After peak oil we need small family farms. But U.S. farms are getting even bigger

After peak oil we need small family farms. But U.S. farms are getting even bigger

Preface. Oh dear, wrong direction! Eventually 75 to 90% of Americans will need to be farmers to feed their family and support craftsmen and others in towns, just as it always was before fossil fuels arrived. These big farms are more dependent on fossils than smaller farms as well. I would hate to see them survive peak oil, because that would mean most people would become peasant/slaves rather than owning their own land.

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Weinraub, M. 2019. Size matters. Big U.S. farms get even bigger amid China trade war. finance.yahoo.com

HAZELTON, N.D. (Reuters) – As the 2018 harvest approached, North Dakota farmer Mike Appert had a problem – too many soybeans and nowhere to put them. Selling was a bad option. Prices were near decade lows as U.S. President Donald Trump’s trade war with China weighed heavily on the market. Temporary storage would only buy him a little bit of time, particularly in an area where cold weather can damage crops stored in plastic bags.

So Appert, who farms 48,000 acres (19,425 hectares), cut a check for $800,000 to build eight new permanent steel bins. That allowed him to hold onto his bumper crop and wait for prices to recover.

He sold half of the 456,000 bushels stored on his farm throughout the following summer, earning about $1 more per bushel and avoiding storage at nearby CHS elevators or an Archer Daniels Midland Co. <ADM.N> processor in the area.

But most farmers do not have $800,000 to spend on steel bins, and many are going under. The number of U.S. farms fell by 12,800 to 2.029 million in 2018, the smallest ever, as the trade war pushes more farmers into retirement or bankruptcy.

Roger Hadley, who farms 1,000 acres in Indiana, was unable to plant any corn and soybeans this year after heavy rains added to farmers’ woes.

…click on the above link to read the rest of the article…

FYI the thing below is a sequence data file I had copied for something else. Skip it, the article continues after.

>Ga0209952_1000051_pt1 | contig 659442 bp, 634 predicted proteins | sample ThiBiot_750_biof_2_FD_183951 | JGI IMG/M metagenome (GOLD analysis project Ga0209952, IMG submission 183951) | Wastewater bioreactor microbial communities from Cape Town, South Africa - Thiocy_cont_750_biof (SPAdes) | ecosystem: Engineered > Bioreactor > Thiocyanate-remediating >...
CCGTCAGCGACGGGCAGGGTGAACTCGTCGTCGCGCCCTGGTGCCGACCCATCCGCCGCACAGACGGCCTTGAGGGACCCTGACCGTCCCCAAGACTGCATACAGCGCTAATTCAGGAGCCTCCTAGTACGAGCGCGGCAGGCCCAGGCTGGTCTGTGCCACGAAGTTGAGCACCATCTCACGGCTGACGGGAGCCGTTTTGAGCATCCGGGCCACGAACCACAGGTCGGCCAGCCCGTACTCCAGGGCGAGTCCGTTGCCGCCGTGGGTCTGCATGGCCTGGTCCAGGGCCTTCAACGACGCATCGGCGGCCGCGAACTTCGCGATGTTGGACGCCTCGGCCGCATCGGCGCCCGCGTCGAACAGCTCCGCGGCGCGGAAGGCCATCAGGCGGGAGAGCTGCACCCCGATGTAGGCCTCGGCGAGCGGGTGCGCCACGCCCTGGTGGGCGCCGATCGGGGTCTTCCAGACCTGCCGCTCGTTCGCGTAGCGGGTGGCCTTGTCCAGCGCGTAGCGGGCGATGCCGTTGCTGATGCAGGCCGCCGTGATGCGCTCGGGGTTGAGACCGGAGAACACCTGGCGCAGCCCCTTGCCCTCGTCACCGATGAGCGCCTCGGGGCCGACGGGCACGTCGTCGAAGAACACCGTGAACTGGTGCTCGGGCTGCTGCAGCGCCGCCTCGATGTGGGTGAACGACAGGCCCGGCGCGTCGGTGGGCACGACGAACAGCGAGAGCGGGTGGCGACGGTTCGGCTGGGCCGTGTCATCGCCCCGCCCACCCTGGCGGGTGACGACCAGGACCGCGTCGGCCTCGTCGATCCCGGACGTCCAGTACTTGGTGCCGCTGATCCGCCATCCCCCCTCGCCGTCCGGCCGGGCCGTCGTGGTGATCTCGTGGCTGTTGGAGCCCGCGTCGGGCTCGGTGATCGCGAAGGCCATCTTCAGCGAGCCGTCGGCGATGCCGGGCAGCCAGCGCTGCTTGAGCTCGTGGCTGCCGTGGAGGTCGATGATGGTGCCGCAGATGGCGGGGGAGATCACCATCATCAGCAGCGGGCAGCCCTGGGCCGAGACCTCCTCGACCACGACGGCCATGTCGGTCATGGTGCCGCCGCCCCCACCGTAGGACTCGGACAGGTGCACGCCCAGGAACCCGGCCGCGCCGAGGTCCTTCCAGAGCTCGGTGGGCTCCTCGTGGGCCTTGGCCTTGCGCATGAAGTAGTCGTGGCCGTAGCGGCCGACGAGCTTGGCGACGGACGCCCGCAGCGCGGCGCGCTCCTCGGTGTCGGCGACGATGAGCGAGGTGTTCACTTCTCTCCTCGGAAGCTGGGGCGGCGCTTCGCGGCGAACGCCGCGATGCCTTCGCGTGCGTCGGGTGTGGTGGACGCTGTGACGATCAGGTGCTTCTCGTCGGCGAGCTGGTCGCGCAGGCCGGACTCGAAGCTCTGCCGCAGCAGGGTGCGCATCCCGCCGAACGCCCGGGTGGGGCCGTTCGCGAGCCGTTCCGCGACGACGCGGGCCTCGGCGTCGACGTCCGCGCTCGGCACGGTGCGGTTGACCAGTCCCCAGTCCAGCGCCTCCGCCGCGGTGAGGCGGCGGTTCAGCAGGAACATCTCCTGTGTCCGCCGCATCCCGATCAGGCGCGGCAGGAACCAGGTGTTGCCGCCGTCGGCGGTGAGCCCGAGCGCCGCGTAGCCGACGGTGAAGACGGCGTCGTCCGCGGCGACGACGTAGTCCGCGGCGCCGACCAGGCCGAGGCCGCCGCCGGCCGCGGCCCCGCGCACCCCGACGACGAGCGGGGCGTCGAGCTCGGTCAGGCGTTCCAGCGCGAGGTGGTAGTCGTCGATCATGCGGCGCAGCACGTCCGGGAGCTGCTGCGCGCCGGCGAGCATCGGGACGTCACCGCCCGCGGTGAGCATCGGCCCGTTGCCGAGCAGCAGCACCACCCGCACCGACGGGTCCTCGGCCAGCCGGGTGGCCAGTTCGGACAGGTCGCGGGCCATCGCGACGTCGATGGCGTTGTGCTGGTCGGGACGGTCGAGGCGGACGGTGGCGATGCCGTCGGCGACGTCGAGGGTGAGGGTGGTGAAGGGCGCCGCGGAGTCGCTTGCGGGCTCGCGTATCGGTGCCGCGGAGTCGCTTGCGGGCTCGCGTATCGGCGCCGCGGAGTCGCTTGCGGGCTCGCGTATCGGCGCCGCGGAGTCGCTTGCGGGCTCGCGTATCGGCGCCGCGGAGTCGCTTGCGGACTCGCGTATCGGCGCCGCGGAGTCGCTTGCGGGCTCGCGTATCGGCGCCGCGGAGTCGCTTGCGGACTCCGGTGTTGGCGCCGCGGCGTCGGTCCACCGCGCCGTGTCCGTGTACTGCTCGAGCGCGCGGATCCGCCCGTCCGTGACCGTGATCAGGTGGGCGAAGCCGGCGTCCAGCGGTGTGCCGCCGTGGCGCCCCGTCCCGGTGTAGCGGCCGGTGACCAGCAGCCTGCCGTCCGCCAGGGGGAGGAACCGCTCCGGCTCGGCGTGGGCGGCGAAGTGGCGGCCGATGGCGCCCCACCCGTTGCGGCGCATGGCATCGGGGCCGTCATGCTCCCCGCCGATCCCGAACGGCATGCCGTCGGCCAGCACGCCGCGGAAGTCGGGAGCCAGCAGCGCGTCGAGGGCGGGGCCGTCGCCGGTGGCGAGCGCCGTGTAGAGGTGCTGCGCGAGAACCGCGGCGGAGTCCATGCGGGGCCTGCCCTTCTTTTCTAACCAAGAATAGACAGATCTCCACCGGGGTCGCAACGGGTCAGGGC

Venezuela collapse: looting, hunger, blackouts

Venezuela collapse: looting, hunger, blackouts

Looted grocery store in San Cristobal, Venezuela

Preface. Venezuela is experiencing a double whammy of drought and low oil prices, which has lead to blackouts and inability to import food, ultimately due to their oil production peaking in 1997.  The same fate awaits the U.S. someday when oil declines.

Related posts:

And Mexico may be the next to collapse, as you can read here.

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2019. Venezuela’s Water System is Collapsing. New York Times.

In Venezuela, a crumbling economy and the collapse of even basic state infrastructure means water comes irregularly — and drinking it is an increasingly risky gamble. Scientists found that about a million residents were exposed to contaminated supplies. This puts them at risk of contracting waterborne viruses that could sicken them and threatens the lives of children and the most vulnerable.

The risks posed by poor water quality are particularly threatening for a population weakened by food and medication shortages. 

Electrical breakdowns and lack of maintenance have gradually stripped the city’s complex water system to a minimum. Water pumps, treatment plants, chlorine injection stations and entire reservoirs have been abandoned as the state ran out of money and skilled workers

…click on the above link to read the rest of the article…

Peak Sand

Peak Sand

Preface.  Sand Primer:

  • Without sand, there would be no concrete, ceramics, computer chips, glass, plastics, abrasives, paint and so on
  • We can’t use desert sand because it’s too round, polished by the wind, and doesn’t stick together. You need rough edges, so desert sand is worthless